[f_minor] Orlando Gibbons

maryellen jensen maryellenjensen28 at hotmail.com
Wed Feb 29 05:10:33 PST 2012

Thanks Richard, I had completely forgotten that story.


From: mail at rdewaard.nl
Date: Tue, 28 Feb 2012 23:06:14 +0100
To: f_minor at glenngould.org
Subject: Re: [f_minor] Orlando Gibbons

There is an interesting (and funny) story of Gould consulting Greta Kraus about ornamentation in Byrd and Gibbons music: 
"I visited a well-known musician last year in Toronto, Greta Kraus, who is a harpsichordist and expert on Baroque ornamentation. Glenn knew Ms. Kraus for many years (his teacher Alberto Guerrero had invited her to his home to hear Glenn play while he was still a student) and the two of them often got together at her home to play the piano and harpsichord. She told me that on one particular occasion, prior to making his beautiful recording of the early seventeenth century English composers, William Byrd and Orlando Gibbons, Glenn came to consult her on ornamentation."Well they sat down together at the harpsichord and he said to her, 'How would you do this?' Then she would play the proper ornamentation for him, giving him example after example of the way to play the repertoire, all of the things that she would do. She said he thanked her very nicely and left. When she had occasion to hear the recording, after it was released much later, in every instance Glenn had done the opposite of what she had told him to do! She said it was as though he had deliberately done it differently!" 

You can find it in here: http://www.collectionscanada.gc.ca/glenngould/028010-4020.13-e.html

Op 28 feb. 2012 om 18:04 heeft Anita Monroe <rubatoatm at gmail.com> het volgende geschreven:

Mary,  Those trills are beautiful, but devilishly hard to accomplish.  There are "Eight Building Blocks" of piano technique, and trills (for me at least) are the hardest.  Tremelos such as the ones at the beginning of the Waldstein Sonata are not as difficult and great fun to do.  The problem with trills is equal strength of the fingers, and if you look closely at your hands you can easily see how that might be difficult.  There are places in Beethoven where one must play a melody line AND do trills with the same hand.  Claudio Arrau does it better than anyone else I know.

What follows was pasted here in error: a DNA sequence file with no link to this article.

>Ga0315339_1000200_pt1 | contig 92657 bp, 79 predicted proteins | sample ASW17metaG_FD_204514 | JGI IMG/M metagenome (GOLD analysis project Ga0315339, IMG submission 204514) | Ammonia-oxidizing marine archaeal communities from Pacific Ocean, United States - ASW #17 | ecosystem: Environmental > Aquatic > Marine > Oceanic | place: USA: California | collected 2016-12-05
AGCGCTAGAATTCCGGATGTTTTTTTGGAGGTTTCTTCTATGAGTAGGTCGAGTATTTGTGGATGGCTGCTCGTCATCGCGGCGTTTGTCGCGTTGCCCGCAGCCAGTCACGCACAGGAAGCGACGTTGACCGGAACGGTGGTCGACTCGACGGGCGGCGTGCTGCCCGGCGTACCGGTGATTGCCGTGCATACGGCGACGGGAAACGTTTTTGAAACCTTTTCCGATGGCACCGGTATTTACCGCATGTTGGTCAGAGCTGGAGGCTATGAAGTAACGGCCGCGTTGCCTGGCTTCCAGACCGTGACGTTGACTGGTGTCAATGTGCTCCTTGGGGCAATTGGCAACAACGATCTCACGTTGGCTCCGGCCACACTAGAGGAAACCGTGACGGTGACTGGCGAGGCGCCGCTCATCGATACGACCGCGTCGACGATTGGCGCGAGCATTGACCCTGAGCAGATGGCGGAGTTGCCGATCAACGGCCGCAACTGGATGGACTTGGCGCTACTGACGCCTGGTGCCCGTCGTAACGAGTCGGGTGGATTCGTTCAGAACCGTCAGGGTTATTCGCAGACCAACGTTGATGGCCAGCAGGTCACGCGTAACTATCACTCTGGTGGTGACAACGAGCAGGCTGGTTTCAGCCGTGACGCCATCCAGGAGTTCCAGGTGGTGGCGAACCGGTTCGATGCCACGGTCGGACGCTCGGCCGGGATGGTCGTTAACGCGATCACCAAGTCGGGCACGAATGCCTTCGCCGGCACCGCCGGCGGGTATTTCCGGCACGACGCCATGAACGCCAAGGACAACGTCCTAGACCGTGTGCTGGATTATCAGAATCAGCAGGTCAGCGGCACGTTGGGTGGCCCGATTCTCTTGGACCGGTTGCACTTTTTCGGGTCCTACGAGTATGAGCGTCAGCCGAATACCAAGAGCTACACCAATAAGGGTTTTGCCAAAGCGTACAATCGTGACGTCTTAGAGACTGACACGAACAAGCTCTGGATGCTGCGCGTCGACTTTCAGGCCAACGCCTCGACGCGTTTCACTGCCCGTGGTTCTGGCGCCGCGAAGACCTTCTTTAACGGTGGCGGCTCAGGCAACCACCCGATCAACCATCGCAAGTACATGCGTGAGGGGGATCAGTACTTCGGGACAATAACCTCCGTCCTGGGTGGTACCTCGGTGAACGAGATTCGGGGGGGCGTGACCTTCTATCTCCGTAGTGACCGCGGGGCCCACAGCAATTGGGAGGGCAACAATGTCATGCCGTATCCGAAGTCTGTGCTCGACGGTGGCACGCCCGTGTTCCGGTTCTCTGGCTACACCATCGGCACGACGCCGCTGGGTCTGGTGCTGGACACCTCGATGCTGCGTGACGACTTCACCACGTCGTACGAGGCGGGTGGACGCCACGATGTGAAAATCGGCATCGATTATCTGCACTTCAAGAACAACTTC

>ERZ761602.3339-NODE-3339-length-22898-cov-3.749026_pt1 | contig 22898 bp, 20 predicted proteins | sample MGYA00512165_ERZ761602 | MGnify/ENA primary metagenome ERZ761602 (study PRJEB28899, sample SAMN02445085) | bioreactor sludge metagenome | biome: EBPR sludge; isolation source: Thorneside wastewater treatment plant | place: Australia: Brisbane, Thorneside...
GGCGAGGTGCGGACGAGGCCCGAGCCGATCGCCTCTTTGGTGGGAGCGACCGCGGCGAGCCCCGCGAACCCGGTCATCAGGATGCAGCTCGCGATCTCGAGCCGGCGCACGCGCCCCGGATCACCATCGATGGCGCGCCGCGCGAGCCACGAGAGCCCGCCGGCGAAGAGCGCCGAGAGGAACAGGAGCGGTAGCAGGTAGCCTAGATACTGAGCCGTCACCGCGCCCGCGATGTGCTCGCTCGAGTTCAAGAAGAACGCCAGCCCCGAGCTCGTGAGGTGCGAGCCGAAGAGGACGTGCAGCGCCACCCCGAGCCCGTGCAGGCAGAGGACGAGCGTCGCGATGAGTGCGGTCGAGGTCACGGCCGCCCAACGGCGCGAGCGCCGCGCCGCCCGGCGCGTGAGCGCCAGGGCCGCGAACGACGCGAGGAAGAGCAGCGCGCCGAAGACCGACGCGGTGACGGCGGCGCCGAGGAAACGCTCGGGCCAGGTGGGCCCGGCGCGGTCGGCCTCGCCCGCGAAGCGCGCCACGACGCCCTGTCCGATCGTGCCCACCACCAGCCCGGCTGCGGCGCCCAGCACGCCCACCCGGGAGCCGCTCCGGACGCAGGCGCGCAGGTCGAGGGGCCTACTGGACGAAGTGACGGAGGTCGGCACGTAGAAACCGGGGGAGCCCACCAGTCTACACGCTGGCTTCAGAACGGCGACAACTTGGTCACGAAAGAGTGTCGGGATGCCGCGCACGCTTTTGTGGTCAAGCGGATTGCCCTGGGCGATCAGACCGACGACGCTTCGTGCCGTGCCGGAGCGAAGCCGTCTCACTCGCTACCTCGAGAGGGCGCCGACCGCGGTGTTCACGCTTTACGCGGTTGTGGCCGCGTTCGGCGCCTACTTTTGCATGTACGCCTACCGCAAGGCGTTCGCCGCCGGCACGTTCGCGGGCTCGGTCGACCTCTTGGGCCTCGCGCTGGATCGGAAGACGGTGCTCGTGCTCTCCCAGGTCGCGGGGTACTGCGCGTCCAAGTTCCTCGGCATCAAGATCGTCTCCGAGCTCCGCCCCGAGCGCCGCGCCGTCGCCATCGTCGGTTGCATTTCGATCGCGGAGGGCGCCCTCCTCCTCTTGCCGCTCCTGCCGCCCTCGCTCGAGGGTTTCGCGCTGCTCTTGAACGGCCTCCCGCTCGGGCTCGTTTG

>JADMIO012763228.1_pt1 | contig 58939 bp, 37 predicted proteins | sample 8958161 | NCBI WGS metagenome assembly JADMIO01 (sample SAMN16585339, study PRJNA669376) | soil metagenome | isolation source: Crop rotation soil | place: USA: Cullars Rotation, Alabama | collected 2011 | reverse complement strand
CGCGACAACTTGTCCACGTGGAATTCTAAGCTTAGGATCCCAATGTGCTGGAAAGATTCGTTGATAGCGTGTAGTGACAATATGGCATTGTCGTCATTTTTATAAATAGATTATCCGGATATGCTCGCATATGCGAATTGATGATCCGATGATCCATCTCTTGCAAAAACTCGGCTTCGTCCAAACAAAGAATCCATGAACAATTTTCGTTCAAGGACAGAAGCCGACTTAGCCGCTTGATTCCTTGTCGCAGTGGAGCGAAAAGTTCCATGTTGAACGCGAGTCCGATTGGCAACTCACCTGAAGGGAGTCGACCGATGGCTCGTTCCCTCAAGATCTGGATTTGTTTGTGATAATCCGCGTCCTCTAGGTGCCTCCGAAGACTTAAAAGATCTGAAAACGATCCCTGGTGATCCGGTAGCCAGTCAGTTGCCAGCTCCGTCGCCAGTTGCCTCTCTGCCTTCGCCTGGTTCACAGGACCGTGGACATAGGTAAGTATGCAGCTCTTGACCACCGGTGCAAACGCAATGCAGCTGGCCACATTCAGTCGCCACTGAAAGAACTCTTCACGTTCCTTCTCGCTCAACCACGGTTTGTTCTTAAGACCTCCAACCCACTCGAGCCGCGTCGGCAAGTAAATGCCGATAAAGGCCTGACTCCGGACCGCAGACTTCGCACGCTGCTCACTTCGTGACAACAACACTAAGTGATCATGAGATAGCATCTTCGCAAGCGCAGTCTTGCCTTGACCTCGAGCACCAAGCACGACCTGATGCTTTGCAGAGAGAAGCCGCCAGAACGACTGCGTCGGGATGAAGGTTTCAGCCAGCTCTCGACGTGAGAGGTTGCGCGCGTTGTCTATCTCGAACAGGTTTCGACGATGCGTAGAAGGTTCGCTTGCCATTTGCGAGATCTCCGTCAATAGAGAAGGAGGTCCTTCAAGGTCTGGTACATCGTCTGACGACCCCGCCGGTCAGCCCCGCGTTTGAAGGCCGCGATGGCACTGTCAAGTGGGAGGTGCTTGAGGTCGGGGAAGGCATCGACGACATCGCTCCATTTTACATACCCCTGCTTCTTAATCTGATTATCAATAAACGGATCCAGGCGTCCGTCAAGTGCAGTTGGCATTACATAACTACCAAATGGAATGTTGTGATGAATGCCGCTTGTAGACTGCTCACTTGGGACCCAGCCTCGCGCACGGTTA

On Mon, Feb 27, 2012 at 11:00 PM, maryellen jensen <maryellenjensen28 at hotmail.com> wrote:

Salut Stephanie, 

I'm afraid that there are no real depths to plunge on the subject of Gould/Gibbons - other than the interpretations that Gould recorded... The best you can do is listen to the album "A Consorte Of Musicke" and watch the performance and short commentary included in Monsaingeon's quartet of documentaries now known as "The Alchemist" in which Gould does his 'fin de siecle' spiel for the 10th time. Why Gould didn't record more of Gibbons is a question only Gould can answer, Gibbons having written much more for the keyboard and the 'Early Music' movement having already begun (as if that would matter?)...    

If you go back into the F Minor Archives I do believe that Bradley Lehman has written some interesting posts on the subject but that he was also somewhat critical of Gould's trills : professional criticism - which is invariably also an appreciation  (right Bradley?) - being always much more interesting than full-blown adulatory genuflection wherein one must subscribe to "total awesomeness" and "if just once to touch the garment" (right Kate?) and such ilk. 

What you seem to be implying as "uncanny" would be Gibbons' death from "apoplexy" vis a vis Gould's death from a cerebral aneurysm.  ???   That's not "uncanny": It's not a coincidence, it's not preturnatural, it's not even spooky. 

The two men died - as have millions of other people, male and female - from a similar cause. Let us please be reasonable. 

To stop calling the man "Glenn", as if he had been a personal friend of yours, would be a good start and if you really just can't help referring to someone you never met by their first name then at least spell it "Glen", the way he did most of the time.

I personally love those trills, each and every one of them,   

Date: Sun, 26 Feb 2012 18:10:38 -0500

From: slynnwright83 at gmail.com
To: f_minor at glenngould.org
Subject: [f_minor] Orlando Gibbons

Hi there,
I am very interested in Glenn's favorite composer, Orlando Gibbons. He claimed he was his favorite, but I cannot find much about his relationship with the composer and his music. I know there is an essay in the Glenn Gould Reader compilation, but it is quite short. Glenn only mentions him here and there in interviews, but does not elaborate upon his interest. Are there any other sources or explanations about Glenn and his fascination with Gibbons's music? Or any other essays? I do of course, have the Byrd and Gibbons album, which is absolutely charming...but there must be more than this somewhere! Also, if you have not read about Orland Gibbons's life, it is quite interesting, especially the manner in which he died. The writeup on Wikipedia is really uncanny. 

Please visit my music studio website! Stephanie Wright's Cape Cod Piano Studio


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